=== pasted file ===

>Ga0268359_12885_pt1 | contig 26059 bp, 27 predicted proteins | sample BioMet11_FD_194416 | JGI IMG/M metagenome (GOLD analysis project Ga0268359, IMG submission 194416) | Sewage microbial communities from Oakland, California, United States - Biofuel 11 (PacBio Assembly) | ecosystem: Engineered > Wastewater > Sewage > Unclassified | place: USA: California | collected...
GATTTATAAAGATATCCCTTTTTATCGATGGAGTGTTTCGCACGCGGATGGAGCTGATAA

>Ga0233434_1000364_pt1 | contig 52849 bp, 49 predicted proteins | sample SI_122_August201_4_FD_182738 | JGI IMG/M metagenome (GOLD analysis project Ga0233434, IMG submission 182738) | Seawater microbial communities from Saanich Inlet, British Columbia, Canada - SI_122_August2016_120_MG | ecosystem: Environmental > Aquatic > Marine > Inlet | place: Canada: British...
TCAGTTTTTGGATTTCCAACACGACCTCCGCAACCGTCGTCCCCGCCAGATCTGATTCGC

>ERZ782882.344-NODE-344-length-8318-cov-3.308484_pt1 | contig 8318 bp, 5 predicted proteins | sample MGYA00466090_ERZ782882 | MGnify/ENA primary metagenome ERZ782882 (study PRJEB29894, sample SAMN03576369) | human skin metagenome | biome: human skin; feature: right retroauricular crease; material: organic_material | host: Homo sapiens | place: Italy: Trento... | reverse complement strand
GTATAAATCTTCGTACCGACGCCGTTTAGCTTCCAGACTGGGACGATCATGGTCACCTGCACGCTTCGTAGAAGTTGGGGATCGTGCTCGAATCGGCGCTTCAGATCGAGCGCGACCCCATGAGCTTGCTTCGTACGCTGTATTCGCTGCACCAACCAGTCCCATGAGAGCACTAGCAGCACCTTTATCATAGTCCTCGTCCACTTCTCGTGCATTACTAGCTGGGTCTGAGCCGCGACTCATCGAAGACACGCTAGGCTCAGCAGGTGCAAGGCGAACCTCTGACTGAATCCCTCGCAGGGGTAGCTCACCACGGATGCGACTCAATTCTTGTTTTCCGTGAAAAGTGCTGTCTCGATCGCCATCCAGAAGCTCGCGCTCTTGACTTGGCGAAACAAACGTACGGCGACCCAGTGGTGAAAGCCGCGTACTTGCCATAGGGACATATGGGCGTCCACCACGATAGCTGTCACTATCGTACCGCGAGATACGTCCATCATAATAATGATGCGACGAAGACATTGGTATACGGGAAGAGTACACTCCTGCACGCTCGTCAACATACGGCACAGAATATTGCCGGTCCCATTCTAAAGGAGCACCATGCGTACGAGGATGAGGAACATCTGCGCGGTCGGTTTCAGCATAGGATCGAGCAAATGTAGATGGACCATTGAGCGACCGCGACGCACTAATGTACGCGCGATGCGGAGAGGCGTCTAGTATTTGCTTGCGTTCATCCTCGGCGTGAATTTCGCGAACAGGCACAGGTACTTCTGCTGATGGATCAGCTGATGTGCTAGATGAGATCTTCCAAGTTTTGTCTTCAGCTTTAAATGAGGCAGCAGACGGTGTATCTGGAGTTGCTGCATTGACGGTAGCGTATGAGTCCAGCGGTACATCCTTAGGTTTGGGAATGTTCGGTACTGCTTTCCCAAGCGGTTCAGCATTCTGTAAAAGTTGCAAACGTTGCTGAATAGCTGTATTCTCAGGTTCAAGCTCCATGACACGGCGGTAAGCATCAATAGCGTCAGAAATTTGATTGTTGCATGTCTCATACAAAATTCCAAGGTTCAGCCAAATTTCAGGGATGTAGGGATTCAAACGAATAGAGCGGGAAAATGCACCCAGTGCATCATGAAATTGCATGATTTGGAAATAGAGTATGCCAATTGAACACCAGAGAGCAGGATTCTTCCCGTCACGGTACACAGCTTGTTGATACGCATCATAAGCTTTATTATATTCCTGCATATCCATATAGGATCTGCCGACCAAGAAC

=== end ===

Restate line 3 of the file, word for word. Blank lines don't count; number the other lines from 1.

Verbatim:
>Ga0233434_1000364_pt1 | contig 52849 bp, 49 predicted proteins | sample SI_122_August201_4_FD_182738 | JGI IMG/M metagenome (GOLD analysis project Ga0233434, IMG submission 182738) | Seawater microbial communities from Saanich Inlet, British Columbia, Canada - SI_122_August2016_120_MG | ecosystem: Environmental > Aquatic > Marine > Inlet | place: Canada: British...